One of the best books I have read in the last couple of years is Thinking in Circles (Yale, 2007) by Mary Douglas. I highly recommend this book to anyone who is interested in hermeneutics, literary approaches to the Bible, or the cultural background of the Bible. It is a non-technical read that is filled with fresh and provocative insights, and since it is only about 150 pages, one could read it in just one or two sittings.
The author is an anthropologist who has written many seminal studies related to biblical interpretation—especially focusing on the ritual and legal genres of the Pentateuch. In Thinking in Circles, she draws on some of her previous works, including In the Wilderness (Sheffield, 1993) and Leviticus as Literature (Oxford, 1999). In all of these books she discusses aspects of “ring compositions,” which are basically complex chiasms. She explains that the primary distinction between a mere chiasm (e.g., A-B-B’-A’ or A-B-C-D-C’-B’-A’) and a ring composition is that in the latter, the central section (D) reinforces the rhetoric and themes of the outer framework (A and A’). To this primary feature Douglas adds six additional features that characterize rings (but you will have to read the book to discover the six others!).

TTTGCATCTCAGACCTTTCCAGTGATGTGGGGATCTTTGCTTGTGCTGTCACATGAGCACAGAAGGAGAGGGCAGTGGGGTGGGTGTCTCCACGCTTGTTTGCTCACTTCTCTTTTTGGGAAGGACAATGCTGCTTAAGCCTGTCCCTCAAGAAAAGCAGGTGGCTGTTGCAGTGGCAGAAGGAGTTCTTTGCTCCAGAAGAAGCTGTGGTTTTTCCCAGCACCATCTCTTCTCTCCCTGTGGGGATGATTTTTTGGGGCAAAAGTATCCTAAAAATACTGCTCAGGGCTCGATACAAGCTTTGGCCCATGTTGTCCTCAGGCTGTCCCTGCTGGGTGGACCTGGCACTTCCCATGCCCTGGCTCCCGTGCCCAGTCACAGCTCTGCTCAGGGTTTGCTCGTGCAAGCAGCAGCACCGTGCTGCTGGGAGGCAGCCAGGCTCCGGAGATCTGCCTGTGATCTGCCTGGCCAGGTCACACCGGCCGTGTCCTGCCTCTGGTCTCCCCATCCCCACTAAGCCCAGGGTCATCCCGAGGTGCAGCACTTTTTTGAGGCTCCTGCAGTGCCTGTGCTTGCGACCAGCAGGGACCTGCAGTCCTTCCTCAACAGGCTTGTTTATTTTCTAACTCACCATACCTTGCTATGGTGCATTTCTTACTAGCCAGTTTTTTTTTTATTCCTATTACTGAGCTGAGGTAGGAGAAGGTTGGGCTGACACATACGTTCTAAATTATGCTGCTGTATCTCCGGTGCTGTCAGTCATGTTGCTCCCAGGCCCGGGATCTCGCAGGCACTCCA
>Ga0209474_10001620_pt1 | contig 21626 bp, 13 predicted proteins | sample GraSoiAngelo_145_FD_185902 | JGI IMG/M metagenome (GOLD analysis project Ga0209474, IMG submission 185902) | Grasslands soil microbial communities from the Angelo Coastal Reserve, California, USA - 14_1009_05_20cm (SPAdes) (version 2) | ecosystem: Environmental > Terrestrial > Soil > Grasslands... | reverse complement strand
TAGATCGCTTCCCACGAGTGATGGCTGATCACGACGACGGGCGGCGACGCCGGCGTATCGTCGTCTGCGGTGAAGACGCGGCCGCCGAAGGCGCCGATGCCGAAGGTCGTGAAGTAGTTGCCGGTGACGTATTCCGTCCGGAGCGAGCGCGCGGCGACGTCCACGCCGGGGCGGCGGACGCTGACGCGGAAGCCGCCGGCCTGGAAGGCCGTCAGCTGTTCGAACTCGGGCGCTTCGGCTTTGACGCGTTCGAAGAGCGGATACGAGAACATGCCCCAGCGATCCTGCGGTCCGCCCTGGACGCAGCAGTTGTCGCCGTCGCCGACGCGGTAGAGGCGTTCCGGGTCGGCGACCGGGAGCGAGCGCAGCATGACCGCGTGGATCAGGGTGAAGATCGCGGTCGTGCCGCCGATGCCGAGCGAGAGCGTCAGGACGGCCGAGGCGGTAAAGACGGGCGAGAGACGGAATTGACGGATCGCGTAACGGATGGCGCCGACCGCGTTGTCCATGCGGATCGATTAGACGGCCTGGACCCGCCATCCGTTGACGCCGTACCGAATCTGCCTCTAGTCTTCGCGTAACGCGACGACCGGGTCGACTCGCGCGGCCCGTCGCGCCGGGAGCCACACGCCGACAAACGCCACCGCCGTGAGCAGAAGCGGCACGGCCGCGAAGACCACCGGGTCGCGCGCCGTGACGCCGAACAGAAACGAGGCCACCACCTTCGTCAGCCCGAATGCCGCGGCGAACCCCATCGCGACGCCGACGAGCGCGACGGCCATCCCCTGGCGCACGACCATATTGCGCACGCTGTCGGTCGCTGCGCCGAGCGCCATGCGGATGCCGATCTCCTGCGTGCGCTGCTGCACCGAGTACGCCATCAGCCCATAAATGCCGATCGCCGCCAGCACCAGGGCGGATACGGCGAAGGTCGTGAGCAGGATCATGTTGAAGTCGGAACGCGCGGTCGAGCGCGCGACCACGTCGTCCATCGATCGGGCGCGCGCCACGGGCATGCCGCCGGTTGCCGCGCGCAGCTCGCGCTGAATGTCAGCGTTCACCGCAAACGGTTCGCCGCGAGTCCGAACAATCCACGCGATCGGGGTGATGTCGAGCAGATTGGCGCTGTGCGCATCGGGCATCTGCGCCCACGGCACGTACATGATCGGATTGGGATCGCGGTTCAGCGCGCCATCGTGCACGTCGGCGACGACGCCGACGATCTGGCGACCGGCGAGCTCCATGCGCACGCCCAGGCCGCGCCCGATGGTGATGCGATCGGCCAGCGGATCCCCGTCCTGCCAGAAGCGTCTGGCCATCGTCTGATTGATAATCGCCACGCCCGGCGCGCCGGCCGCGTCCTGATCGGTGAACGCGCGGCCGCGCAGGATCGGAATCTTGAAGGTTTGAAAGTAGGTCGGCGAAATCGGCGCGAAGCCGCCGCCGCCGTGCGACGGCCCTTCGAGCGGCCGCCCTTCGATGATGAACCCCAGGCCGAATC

Such ring compositions are found throughout ancient Eastern Mediterranean literature (like Homer’s Iliad) and even in “modern” compositions (like L. Sterne’s Tristram Shandy, and we can now add J. K. Rowling’s Harry Potter series!). But the student of the Bible will be delighted to discover numerous biblical examples of ring structure. Douglas explores smaller passages like the Eden narrative (Gen 2-3), the Binding of Isaac (Gen 22), the Balaam narrative (Num 22-24), and she explores longer texts—like the whole book of Numbers—at length. Indeed, her analysis of the structure of the book of Numbers is the most valuable contribution of this work, in my opinion.
Douglas’ book—which I should mention is also brilliantly crafted as a ring—has raised all kinds of prospects for me as I thumb through the books of the Old Testament. I wonder if books that have been analyzed as macro-chiasms (like Genesis, Deuteronomy, Joshua, Judges, Ruth, Kings, Esther, Job, Proverbs and Jeremiah) may actually be ring compositions upon further scrutiny. In order to test out one of these hypotheses, I have recently written a paper that argues for the whole book of Judges as a pristine example of a ring composition based on the seven characteristics delineated by Douglas. I have presented this at regional and annual meetings of the Society of Biblical Literature (2011) and I will also publish it as an article in a forthcoming festschrift (to be published by Eisenbrauns) and in a commentary on Judges (to be published by Baker).
But my ideas about the structure of Judges would not have come together without reading this short book by Mary Douglas. So I want to encourage you also to read Thinking in Circles so that you can apply ring theory to additional books and passages of the Bible. This could be the topic of your next sermon, paper, thesis, dissertation or book!
By the way, the above five paragraphs of this blog post also follow a simple chiasm (A-B-C-B’-A’). The first and fifth paragraphs mention the title, author, brevity and reading of the book. The second and fourth paragraphs talk about the relationship between chiasms and rings in the Bible. And the central paragraph highlights the single most valuable contribution of the book.